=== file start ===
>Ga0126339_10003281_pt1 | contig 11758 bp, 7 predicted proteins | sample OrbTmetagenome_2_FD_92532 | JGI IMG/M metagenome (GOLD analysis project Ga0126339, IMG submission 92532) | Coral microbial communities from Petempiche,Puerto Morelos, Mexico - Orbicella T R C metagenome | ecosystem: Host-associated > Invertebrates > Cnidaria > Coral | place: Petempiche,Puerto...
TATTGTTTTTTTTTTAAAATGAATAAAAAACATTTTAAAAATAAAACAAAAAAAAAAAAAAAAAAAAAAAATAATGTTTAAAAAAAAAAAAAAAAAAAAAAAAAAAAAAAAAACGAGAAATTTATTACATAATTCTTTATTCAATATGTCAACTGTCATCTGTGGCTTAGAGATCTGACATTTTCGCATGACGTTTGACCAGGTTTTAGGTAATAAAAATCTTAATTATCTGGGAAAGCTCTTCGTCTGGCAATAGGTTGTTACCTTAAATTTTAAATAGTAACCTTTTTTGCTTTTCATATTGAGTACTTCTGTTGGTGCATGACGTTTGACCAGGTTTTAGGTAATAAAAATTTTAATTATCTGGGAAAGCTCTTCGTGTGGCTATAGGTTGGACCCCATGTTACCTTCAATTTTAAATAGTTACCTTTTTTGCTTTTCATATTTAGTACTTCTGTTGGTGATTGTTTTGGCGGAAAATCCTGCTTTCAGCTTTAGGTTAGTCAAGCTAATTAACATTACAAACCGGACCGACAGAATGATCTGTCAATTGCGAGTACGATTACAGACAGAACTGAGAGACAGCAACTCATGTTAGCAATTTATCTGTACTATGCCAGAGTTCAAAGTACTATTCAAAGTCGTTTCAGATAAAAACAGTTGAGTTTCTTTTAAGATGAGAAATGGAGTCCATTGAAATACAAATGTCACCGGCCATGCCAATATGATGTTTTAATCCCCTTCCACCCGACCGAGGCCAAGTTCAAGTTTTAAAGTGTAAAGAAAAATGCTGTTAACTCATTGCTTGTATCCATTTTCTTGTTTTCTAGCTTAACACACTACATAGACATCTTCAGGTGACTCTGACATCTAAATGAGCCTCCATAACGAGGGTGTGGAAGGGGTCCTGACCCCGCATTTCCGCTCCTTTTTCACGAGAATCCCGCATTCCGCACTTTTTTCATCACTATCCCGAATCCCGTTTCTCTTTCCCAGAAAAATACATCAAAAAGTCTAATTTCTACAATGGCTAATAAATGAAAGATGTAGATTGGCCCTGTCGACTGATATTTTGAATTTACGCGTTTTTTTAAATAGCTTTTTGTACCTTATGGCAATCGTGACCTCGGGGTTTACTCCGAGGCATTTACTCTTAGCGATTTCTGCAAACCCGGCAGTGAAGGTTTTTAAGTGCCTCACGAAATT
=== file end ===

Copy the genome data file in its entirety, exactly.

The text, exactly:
>Ga0126339_10003281_pt1 | contig 11758 bp, 7 predicted proteins | sample OrbTmetagenome_2_FD_92532 | JGI IMG/M metagenome (GOLD analysis project Ga0126339, IMG submission 92532) | Coral microbial communities from Petempiche,Puerto Morelos, Mexico - Orbicella T R C metagenome | ecosystem: Host-associated > Invertebrates > Cnidaria > Coral | place: Petempiche,Puerto...
TATTGTTTTTTTTTTAAAATGAATAAAAAACATTTTAAAAATAAAACAAAAAAAAAAAAAAAAAAAAAAAATAATGTTTAAAAAAAAAAAAAAAAAAAAAAAAAAAAAAAAAACGAGAAATTTATTACATAATTCTTTATTCAATATGTCAACTGTCATCTGTGGCTTAGAGATCTGACATTTTCGCATGACGTTTGACCAGGTTTTAGGTAATAAAAATCTTAATTATCTGGGAAAGCTCTTCGTCTGGCAATAGGTTGTTACCTTAAATTTTAAATAGTAACCTTTTTTGCTTTTCATATTGAGTACTTCTGTTGGTGCATGACGTTTGACCAGGTTTTAGGTAATAAAAATTTTAATTATCTGGGAAAGCTCTTCGTGTGGCTATAGGTTGGACCCCATGTTACCTTCAATTTTAAATAGTTACCTTTTTTGCTTTTCATATTTAGTACTTCTGTTGGTGATTGTTTTGGCGGAAAATCCTGCTTTCAGCTTTAGGTTAGTCAAGCTAATTAACATTACAAACCGGACCGACAGAATGATCTGTCAATTGCGAGTACGATTACAGACAGAACTGAGAGACAGCAACTCATGTTAGCAATTTATCTGTACTATGCCAGAGTTCAAAGTACTATTCAAAGTCGTTTCAGATAAAAACAGTTGAGTTTCTTTTAAGATGAGAAATGGAGTCCATTGAAATACAAATGTCACCGGCCATGCCAATATGATGTTTTAATCCCCTTCCACCCGACCGAGGCCAAGTTCAAGTTTTAAAGTGTAAAGAAAAATGCTGTTAACTCATTGCTTGTATCCATTTTCTTGTTTTCTAGCTTAACACACTACATAGACATCTTCAGGTGACTCTGACATCTAAATGAGCCTCCATAACGAGGGTGTGGAAGGGGTCCTGACCCCGCATTTCCGCTCCTTTTTCACGAGAATCCCGCATTCCGCACTTTTTTCATCACTATCCCGAATCCCGTTTCTCTTTCCCAGAAAAATACATCAAAAAGTCTAATTTCTACAATGGCTAATAAATGAAAGATGTAGATTGGCCCTGTCGACTGATATTTTGAATTTACGCGTTTTTTTAAATAGCTTTTTGTACCTTATGGCAATCGTGACCTCGGGGTTTACTCCGAGGCATTTACTCTTAGCGATTTCTGCAAACCCGGCAGTGAAGGTTTTTAAGTGCCTCACGAAATT